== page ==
Hares and rabbits

Scotland has millions of rabbits and two species of hare, but of these three only the mountain hare is native.

Rabbits and hares are herbivorous mammals of the order Lagomorpha. Britain’s only native member of the group is the mountain hare (Lepus timidus). Both the rabbit and the brown hare were introduced.

In Britain, hares are animals of open ground, relying on their good eyesight, camouflage and high speed to avoid predators. They are larger than rabbits and have longer legs, and don’t live as colonies in vast burrow systems. Hares instead create ‘forms’, individual shallow scrapes in vegetation or earth.

Mountain hare

The hardy mountain hare is our only truly montane/arctic mammal and is restricted to Scotland’s high ground (generally above 300 to 400m). This isn’t the case in Ireland, where the brown hare was absent. Grey-brown in summer to blend with the heath, the mountain hare’s coat turns white in winter, to match the snow.

Heather moorland that’s actively managed for grouse provides an optimum habitat for mountain hares. Muirburn helps to ensure that young heather growth is always available. For cover, hares often use patches of woodland, including conifer plantations, next to moors.

Rotational burning plus predator control as part of heather moorland management benefits both mountain hares and red grouse. With this combination, hare densities can reach 30 to 70 individuals per sq km – and exceptionally 200 or more individuals per sq km. (Typical densities elsewhere are much lower, generally 2 to 5 individuals per sq km.) Hare numbers go up and down – by ten-fold or more – on a cyclical basis, peaking about every nine years or so.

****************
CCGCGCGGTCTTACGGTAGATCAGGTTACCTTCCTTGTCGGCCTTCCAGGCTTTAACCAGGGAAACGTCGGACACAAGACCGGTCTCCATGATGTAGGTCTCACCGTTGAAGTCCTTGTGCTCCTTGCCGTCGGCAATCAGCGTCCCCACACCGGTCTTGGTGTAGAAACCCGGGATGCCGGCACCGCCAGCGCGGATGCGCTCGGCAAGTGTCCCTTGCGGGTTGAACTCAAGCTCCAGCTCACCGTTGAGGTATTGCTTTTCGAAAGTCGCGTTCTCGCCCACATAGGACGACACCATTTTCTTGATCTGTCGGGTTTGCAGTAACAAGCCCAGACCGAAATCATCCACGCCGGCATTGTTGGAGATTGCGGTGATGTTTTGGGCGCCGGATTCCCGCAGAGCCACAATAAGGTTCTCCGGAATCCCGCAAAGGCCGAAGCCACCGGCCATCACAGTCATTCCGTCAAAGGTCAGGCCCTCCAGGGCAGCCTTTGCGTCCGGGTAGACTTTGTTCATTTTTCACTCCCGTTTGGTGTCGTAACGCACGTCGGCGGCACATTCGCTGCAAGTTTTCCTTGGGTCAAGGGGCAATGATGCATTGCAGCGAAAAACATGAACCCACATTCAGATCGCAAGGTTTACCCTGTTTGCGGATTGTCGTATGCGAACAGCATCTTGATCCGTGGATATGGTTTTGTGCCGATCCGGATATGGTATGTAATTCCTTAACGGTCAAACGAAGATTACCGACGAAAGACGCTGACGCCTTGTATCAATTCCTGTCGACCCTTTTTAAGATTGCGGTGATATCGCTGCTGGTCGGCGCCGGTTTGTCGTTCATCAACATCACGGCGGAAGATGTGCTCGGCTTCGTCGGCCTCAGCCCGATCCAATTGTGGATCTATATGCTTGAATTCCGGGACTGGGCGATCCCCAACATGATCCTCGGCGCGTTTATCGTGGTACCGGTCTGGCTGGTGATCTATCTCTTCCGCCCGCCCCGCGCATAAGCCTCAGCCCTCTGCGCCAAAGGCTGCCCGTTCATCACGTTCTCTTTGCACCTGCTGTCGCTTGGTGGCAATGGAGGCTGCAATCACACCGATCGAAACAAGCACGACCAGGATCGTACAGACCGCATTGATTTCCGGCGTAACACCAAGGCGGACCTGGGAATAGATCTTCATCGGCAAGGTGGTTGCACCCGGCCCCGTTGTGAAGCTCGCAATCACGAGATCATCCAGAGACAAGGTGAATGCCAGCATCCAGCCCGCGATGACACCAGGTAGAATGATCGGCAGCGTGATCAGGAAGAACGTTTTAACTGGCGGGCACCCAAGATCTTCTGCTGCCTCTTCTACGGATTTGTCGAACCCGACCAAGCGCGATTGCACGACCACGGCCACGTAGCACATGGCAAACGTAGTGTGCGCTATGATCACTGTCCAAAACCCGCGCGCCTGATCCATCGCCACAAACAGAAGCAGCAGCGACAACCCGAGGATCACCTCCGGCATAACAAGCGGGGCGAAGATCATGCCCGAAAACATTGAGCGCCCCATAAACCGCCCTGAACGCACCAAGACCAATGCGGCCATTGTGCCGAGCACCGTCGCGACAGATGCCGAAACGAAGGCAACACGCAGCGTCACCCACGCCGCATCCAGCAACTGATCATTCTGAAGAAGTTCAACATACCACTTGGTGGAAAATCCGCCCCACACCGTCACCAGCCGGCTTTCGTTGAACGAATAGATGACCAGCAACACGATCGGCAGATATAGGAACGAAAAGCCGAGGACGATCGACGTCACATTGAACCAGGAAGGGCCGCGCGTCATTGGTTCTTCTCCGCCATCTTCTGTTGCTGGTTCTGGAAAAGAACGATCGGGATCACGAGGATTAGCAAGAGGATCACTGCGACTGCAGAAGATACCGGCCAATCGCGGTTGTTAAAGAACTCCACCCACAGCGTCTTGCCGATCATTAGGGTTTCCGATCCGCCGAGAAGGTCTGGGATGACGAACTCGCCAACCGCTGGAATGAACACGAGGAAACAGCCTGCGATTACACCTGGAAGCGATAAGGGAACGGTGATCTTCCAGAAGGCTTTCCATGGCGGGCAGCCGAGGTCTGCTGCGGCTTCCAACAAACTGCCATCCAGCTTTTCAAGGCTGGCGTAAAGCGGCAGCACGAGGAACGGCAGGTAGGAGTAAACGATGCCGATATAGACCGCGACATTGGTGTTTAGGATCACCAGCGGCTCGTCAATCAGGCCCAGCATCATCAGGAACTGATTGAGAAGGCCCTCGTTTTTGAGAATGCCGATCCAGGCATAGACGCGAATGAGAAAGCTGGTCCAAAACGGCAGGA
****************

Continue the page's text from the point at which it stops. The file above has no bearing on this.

Mountain hares are a quarry species that have long been shot for sport. Hares are also legitimately controlled for other reasons, including to protect young trees. In some cases, culls of mountain hares have been carried out to reduce tick loads, to benefit grouse and other bird survival. This form of management is only likely to be effective, however, when other tick hosts such as deer are absent, which is not the case for many estates in Scotland.

Brown hare

Russet brown, with very large ears and a black-and-white tail, the brown hare is most often found in arable areas. This species prefers farms with mixed crops, as it needs some permanent cover. Or it may take cover in nearby hedgerows, strips of woodland or set aside.

Brown hares declined in number during much of 20th century, mainly due to changes in farming practice. The current trend is less clear.


Rabbits are important prey for birds of prey and mammals such as the wildcat. And though they may cause damage, rabbits can also help to maintain some grassland habitats by providing open patches for small plants. The rabbit has many natural predators but its numbers are controlled mainly by disease.

Threats to mountain hares

Mountain hare numbers decline where heather has been removed by:

  • grazing by sheep
  • high densities of deer
  • conversion to forestry

Young forestry plantations can support high densities of hares, but numbers decline when the forest canopy closes and the ground vegetation diminishes.

On some western Scottish moors, mountain hares are now rare.

Climate change may enable the brown hare to occupy higher ground, putting the mountain hare under pressure in its natural range.

Problems caused by hares and rabbits

Like deer, the mountain hare, brown hare and rabbit are important browsing species whose activities can significantly alter vegetation structure and composition.

All three species can occur at high enough densities to cause ecological and economic damage, e.g. by browsing young trees and preventing regrowth.

Protection of hares and rabbits

Find out about hares as protected species.

Read about hares and licensing.

Report a sighting

Find out how to submit records of mammal sightings on The Mammal Society website.